18. Halophytes As Bioenergy Crops.

    Science.gov (United States)

    Sharma, Rita; Wungrampha, Silas; Singh, Vinay; Pareek, Ashwani; Sharma, Manoj K

    2016-01-01

    Shrinking arable land due to soil salinization and, depleting fresh water resources pose serious worldwide constraints to crop productivity. A vision of using plant feedstock for biofuel production can only be realized if we can identify alternate species that can be grown on saline soils and therefore, would not compete for the resources required for conventional agriculture. Halophytes have remarkable ability to grow under high salinity conditions. They can be irrigated with seawater without compromising their biomass and seed yields making them good alternate candidates as bioenergy crops. Both oil produced from the seeds and the lignocellulosic biomass of halophytes can be utilized for biofuel production. Several researchers across the globe have recognized this potential and assessed several halophytes for their tolerance to salt, seed oil contents and composition of their lignocellulosic biomass. Here, we review current advances and highlight the key species of halophytes analyzed for this purpose. We have critically assessed the challenges and opportunities associated with using halophytes as bioenergy crops.

  19. Conservation program works as an alternative irrigation districts in sustainable water management of agricultural use

    Directory of Open Access Journals (Sweden)

    Víctor Manuel Peinado Guevara

    2012-05-01

    Full Text Available Water scarcity is an issue of worldwide concern since it is already having an impact on social development. Mexico is not an exception to this problem because in several regions of the country are great difficulties in supplying water, primarily for agricultural use. In Sinaloa, it had been mentioned repeatedly by the media that in the Irrigation District 063, located in the northern of the state, there are problems of water scarcity, and yet there still exist difficulties in conserving the resource. More than 49% of the water used for agriculture is wasted. To resolve this problem, producers and government agencies spend significant resources for investment in water conservation. However, the results have not been entirely satisfactory because the waste is high, a situation that motivates them to study more deeply the main weaknesses that affect sustainable resource use. Farmer’s participation in the administration of water infrastructure is important, as well as providing financial resources for the conservation of water system; and participation in activities of construction and repaired of water infrastructure. Farmer’s should also plan and design strategies for water conservation. This situation requires an appropriate level of technology and intellectual, rather than local producers and thus no complicated sustainable resource management. That is what local producers don’t have and therefore it complicates the sustainable management of the resource.

  20. RELATIONSHIP BETWEEN AGRICULTURAL CROPS IN VARIOUS TYPES OF SOWINGS IN THE STEPPE ZONE OF THE KRASNODAR REGION

    Directory of Open Access Journals (Sweden)

    Belyuchenko I. S.

    2015-04-01

    Full Text Available In herbaceous communities of annual crops dominate clean sowings, which are characterized by high productivity. However, it is very poorly adapted, different weak transformation of matter and energy and stronger exposed to stressful situations as compared to natural systems. In agroecosystems only structural diversity can supporting many processes on a much aligned level. In agrolandscape system creates mixed sowings that are practiced in forage production of many areas. Great importance is the selection of crops for joint sowing because the relationship of species in created systems are poorly investigated and documented in the literature is not enough. Investigations were carried out on experimental plots on the farm called "Zavety Ilyicha" of the Leningrad district and training farm called "Kuban" in Krasnodar. Formation of joint sowings in different moistening conditions, level of fertility, chemical and physical condition of the soil is a very big problem. Cultivation of different cultures in joint sowings significantly influences the terms the onset of main phases of vegetation in certain species. For example, the placement of sorghum between rows of soybean noticeably extended the period of its vegetation (5-7 days; acceleration of interphase periods was marked for amaranth; height of plant noticeably was changed, leaf area was varied, indicator of competitive features of individual species was differed. The existence of the relationship between the method of sowing crops, their farming practices and composition of species and population of microflora, mesofauna of soil, yield of dry matter and grain was observed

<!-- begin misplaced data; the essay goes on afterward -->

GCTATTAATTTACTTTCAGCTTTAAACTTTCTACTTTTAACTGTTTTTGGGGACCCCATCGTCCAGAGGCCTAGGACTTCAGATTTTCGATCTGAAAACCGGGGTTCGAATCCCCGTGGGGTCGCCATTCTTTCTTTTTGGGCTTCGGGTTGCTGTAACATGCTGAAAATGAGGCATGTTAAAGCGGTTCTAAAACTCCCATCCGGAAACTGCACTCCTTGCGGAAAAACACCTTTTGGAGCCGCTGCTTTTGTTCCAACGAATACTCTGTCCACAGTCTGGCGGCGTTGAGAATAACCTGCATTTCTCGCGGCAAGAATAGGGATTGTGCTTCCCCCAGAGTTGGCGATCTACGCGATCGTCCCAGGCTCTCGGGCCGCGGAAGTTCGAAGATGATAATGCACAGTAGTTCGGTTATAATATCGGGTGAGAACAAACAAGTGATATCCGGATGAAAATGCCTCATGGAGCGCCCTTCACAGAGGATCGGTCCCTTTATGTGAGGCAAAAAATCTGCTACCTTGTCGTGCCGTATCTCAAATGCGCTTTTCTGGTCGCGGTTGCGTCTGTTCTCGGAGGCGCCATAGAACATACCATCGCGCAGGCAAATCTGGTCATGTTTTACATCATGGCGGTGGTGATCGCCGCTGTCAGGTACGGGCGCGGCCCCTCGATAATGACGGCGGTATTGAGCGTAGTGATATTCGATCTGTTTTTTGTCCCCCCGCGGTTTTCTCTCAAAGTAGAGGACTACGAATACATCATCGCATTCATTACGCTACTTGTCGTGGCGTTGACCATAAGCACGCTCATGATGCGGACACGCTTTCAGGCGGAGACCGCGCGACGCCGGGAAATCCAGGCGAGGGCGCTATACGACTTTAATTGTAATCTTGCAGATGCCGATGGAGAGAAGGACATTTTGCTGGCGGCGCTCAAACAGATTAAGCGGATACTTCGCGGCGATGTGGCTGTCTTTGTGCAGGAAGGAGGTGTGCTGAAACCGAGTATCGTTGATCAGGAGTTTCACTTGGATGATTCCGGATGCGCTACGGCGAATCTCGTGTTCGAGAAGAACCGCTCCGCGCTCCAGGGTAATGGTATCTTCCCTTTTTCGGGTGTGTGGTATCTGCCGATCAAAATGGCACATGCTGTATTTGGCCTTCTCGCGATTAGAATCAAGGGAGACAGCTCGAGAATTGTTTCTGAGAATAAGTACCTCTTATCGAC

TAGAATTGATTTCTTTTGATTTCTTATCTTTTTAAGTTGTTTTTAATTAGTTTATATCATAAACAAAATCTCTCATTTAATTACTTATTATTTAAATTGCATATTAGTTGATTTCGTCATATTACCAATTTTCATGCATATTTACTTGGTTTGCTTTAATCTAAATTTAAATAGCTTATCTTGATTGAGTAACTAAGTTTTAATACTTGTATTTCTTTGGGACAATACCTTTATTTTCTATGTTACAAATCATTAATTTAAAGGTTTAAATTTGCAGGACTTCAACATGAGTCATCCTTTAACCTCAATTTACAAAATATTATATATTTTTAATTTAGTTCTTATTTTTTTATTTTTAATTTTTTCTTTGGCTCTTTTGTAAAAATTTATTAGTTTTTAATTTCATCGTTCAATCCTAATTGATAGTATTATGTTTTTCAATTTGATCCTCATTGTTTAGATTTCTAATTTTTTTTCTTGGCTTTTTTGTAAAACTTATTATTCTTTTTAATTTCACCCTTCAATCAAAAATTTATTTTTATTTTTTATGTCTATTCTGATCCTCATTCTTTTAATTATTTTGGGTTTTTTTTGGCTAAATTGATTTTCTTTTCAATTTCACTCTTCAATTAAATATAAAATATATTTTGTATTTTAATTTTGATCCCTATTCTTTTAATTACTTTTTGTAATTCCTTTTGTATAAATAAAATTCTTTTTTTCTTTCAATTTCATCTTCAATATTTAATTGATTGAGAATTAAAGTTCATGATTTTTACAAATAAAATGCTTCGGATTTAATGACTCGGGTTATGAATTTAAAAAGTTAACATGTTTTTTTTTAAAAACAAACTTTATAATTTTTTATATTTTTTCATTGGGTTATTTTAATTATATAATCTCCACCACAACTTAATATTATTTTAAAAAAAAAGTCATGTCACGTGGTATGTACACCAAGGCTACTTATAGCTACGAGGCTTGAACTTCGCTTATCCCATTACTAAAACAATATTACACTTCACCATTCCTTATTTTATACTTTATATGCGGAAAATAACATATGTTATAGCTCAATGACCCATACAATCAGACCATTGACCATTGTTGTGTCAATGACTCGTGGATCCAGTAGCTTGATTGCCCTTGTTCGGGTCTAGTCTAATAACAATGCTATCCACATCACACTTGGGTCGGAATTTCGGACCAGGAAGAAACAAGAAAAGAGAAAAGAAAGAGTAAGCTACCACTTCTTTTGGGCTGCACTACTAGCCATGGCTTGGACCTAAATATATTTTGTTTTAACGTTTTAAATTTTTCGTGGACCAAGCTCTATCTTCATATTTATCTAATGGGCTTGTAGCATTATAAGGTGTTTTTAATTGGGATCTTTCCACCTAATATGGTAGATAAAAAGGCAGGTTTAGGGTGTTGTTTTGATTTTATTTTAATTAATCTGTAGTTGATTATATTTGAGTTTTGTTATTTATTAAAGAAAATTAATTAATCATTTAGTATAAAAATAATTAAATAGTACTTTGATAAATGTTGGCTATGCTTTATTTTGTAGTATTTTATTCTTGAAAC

1. Sustainable introduction of GM crops into european agriculture: a summary report of the FP6 SIGMEA research project*

    Directory of Open Access Journals (Sweden)

    Messéan Antoine

    2009-01-01

    Full Text Available In 2003, the European Commission established the principle of coexistence which refers to “the ability of farmers to make a practical choice between conventional, organic and GM-crop production, in compliance with the legal obligations for labelling and/or purity standards” and laid down guidelines defining the context of this coexistence1. In order to determine what is needed for the sustainable introduction of GM crops in Europe, the cross-disciplinary SIGMEA Research Project was set up to create a science-based framework to inform decision-makers. SIGMEA has (i collated and analysed European data on gene flow and the environmental impacts of the major crop species which are likely to be transgenic in the future (maize, rapeseed, sugar beet, rice, and wheat, (ii designed predictive models of gene flow at the landscape level, (iii analysed the technical feasibility and economic impacts of coexistence in the principal farming regions of Europe, (iv developed novel GMO detection methods, (v addressed legal issues related to coexistence, and (vi proposed public and farm scale decisionmaking tools, as well as guidelines regarding management and governance. This publishable version of the final activity report of the FP6 SIGMEA research project, covers the fourteen major issues under investigation.